The Race. July 1016.

Dear Rowley,

In breaking news, further evidence that US Vogue editor-in-chief Anna Wintour might be losing her touch. Apparently, she’s been advising Democratic US Presidential candidate Hilary Clinton on image. If the outfits she’s worn for the Democratic nomination rally are anything to go by, Old Mother Wintour might  be a closet Republican.

Mrs Clinton is a diminutive, matronly lady – nowt wrong with that I know – and yet Vogue  puts her in a white trouser suit that makes Hilary look like Boss Hogg. Furthermore the jacket was cut in what can only be described as a Merkel Line. It was a truly horrible garment. Neither was I taken much with the Chairman Mao chic electric blue trouser suit she wore when appearing after President Obama’s endorsement. Two words: Shirin Guild.

Granted, Hilary Clinton does not have the figure for the beautiful sharp-shouldered and soft skirted dresses that Robin Wright wears as Claire Underwood in House of Cards. Neither could she rock a sleek elfin crop  a la Claire. Put it this way, it is going to be like shooting fish in a barrel when Tracey Ulman’s impressions show returns for a new series.

You would rightly say that female politicians are unfairly judged on appearance and that it couldn’t matter less whether Mrs Clinton wore a MuMu and carpet slippers as long as she is a competent Commander-in-Chief of the USA. I agree as it happens.

As far as I am concerned, having Mrs May in No 10 Downing Street and Mrs Clinton in the White House is a progressive, sensible step. The world needs a woman’s touch right now. I had a date with a thirty-year-old City boy working in HR who told me deadpan that women were too emotional and thus temperamentally unsuited to lead in the financial services industry. I looked at my watch and it was 1972.

When Mrs Clinton said she had shattered a glass ceiling,  I didn’t underestimate what an important moment her nomination was for feminism. But – and there is a big but – I would have been more comfortable had she not been a member of the Clinton dynasty. American politics is a glorified aristocracy as it has been since the Kennedy and Old Bull of Bush eras.

Seeing Chelsea Clinton introduce her mother at the rally, I had a premonition of a third President Clinton in my lifetime. A hereditary right to power is the reason we no longer have the divine right of kings and our constitutional monarchy is so effective. I notice that the Clintons are playing down the idea of having two Presidents in the White House and no wonder considering Bill’s contribution to world history is a stain on Monica Lewinsky’s Primark dress.

I am equally uncomfortable with endemic racism in the Untied States. Yes, we’ve had eight years of Obama but I can’t see that his administration has significantly healed the racial divide in America.  Nor has he controlled gun laws. Hilary promises right to bear arms reform but I was chilled by the line in her speech when she said ‘we’re not going to take your guns away from you’. Well, you bloody well should lady!

Coincidentally, I happened to be at a performance of Showboat at the New London Theatre last night with the Unsinkable Molly Brown. Though the performance was a triumph at Sheffield’s Crucible theatre, it is now playing to more than half empty houses in the West End.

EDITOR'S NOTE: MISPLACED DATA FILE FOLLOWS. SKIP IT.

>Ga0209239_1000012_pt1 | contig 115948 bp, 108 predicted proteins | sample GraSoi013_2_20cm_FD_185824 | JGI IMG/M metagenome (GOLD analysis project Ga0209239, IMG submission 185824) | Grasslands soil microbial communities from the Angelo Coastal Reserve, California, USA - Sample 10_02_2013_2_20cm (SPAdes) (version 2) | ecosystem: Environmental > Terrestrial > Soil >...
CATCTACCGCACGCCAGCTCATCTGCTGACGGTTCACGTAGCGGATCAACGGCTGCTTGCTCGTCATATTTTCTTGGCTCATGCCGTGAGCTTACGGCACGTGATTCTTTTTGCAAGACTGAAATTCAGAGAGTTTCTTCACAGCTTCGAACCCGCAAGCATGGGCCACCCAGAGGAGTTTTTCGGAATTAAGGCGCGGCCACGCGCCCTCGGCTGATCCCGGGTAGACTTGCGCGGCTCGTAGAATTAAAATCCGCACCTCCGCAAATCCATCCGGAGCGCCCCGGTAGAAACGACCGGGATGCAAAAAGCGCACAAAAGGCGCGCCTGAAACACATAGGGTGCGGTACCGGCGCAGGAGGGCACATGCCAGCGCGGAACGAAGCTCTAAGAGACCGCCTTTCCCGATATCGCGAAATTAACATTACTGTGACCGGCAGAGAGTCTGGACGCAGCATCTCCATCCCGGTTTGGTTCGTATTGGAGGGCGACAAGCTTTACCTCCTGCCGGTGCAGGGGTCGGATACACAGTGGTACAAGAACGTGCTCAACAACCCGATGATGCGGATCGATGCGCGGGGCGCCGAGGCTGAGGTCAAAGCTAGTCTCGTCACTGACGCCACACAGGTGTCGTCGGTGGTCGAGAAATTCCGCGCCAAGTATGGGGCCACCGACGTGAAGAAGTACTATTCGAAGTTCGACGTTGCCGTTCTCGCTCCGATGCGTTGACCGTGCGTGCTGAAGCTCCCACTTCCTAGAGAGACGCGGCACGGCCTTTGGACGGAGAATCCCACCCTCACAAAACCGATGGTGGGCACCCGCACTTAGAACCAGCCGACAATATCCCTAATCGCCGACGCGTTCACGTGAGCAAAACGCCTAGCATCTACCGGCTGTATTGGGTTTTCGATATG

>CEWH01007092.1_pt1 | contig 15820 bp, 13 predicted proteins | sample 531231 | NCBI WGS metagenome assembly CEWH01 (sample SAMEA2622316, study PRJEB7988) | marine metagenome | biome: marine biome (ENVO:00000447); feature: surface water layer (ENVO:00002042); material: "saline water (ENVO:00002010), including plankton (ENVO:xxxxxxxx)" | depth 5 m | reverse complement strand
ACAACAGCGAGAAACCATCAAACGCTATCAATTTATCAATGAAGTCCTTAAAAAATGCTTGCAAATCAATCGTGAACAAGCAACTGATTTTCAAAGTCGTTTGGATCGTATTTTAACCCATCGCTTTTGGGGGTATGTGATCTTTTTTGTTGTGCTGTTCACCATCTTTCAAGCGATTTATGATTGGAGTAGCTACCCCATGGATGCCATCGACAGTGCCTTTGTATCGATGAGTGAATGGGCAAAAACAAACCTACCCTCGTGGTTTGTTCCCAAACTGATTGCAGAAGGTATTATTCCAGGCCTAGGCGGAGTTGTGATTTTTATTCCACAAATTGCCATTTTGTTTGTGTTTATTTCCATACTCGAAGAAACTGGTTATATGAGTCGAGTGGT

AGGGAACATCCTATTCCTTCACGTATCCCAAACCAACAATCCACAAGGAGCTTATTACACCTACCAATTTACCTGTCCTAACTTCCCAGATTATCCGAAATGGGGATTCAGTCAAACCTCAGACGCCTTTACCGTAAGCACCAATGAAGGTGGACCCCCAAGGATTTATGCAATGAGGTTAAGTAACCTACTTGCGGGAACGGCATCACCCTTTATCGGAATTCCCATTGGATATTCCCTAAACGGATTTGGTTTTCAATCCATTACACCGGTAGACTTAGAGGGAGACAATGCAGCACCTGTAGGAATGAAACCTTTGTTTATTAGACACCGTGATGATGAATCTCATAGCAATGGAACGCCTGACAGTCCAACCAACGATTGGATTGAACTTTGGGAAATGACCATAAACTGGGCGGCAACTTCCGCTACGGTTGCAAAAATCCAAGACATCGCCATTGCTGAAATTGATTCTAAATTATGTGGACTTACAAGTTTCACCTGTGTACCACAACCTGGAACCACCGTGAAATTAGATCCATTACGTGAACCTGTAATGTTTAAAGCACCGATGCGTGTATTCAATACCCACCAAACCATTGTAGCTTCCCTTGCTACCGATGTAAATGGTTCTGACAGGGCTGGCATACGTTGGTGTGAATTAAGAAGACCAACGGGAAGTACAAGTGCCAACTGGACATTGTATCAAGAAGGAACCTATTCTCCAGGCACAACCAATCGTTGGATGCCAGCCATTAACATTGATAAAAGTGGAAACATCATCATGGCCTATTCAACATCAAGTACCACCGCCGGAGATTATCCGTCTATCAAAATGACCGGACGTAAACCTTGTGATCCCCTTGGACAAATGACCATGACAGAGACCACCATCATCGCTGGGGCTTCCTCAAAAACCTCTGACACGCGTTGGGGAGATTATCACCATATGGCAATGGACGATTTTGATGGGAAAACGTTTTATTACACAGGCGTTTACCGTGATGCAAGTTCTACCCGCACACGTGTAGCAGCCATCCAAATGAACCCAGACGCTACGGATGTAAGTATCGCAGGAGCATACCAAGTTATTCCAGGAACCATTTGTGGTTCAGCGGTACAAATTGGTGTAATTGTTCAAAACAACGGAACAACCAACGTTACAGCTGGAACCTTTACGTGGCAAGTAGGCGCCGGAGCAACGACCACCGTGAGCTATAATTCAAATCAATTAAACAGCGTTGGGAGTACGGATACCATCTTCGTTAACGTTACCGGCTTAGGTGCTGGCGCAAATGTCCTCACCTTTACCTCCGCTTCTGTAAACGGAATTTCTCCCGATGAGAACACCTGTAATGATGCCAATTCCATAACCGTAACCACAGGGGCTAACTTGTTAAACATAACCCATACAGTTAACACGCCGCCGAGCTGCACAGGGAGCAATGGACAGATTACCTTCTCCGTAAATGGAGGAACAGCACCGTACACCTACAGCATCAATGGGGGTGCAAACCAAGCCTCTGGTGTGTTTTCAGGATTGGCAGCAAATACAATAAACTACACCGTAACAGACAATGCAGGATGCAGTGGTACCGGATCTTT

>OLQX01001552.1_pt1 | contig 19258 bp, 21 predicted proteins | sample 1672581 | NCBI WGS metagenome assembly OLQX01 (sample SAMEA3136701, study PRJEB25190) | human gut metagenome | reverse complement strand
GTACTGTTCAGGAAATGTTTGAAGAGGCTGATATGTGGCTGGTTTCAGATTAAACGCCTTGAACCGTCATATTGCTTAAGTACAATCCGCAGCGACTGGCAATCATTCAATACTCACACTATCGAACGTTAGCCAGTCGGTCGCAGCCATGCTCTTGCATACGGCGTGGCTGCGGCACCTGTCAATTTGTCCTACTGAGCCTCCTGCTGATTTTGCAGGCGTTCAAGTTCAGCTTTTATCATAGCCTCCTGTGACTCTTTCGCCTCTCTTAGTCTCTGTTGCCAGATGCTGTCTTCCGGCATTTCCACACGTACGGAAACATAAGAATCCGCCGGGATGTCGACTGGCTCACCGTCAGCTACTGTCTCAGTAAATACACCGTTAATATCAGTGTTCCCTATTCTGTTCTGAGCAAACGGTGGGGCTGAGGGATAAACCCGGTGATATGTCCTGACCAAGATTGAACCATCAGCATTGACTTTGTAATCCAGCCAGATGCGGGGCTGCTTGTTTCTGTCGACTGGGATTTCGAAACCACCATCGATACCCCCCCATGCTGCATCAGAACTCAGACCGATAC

When Jerome Kern and Oscar Hammerstein II’s musical about race opened on Broadway in 1927 it caused a scandal. The first line is ‘Niggers all work on the Mississippi’ and the backbone of the story concerns the unfairness of bigoted, decadent ‘white folk’ who behave appallingly while the dignified, downtrodden black population labour under the cosh.

The music in Showboat is sublime and the subject still controversial. The scene when ‘mulatto’ songbird Julie Jordan is thrown-off the Cotton Blossom showboat with her white husband is still shocking. I still cry when I hear Ol’ Man River because it reminds me of Garland’s version and Bill is just a beautiful love song.

The voices on the New London Stage were the finest you will hear in the West End: not over-miked, totally pure and technically faultless. So why was the show half-full? Well, it is an old fashioned musical and the subject isn’t particularly ‘feel good’ like The Bodyguard or Beautiful. The audience was largely made-up of pensioners and I don’t think I saw a single black face in the auditorium: just saying.

For me, the evening belonged entirely to Sandra Marvin who plays the saucy black mama Queenie. The character is as stereotypical as Mammie in Gone With the Wind but she is the heart and the the soul of this Showboat revival. A question thought. Why was Queenie’s Ballyhoo cut from the show? I love that number almost as much as Queenie’s Hey Fella.

In many respects, gay rights have been fast-tracked in the Western World while race is still a seething cauldron of hatred. The terrorist epidemic that has swept Europe in latter years has reignited the ugliest face of racism that might have been dormant but never went away in the UK and the US.

I find Donald Trump unforgivable because he is a racist as well as a hypocrite, bigot, hothead and pig-in-a-wig-in-a-trough. The man is loathsome. Bravo Illuminati for putting him forward thus guaranteeing President Clinton’s inauguration later this year.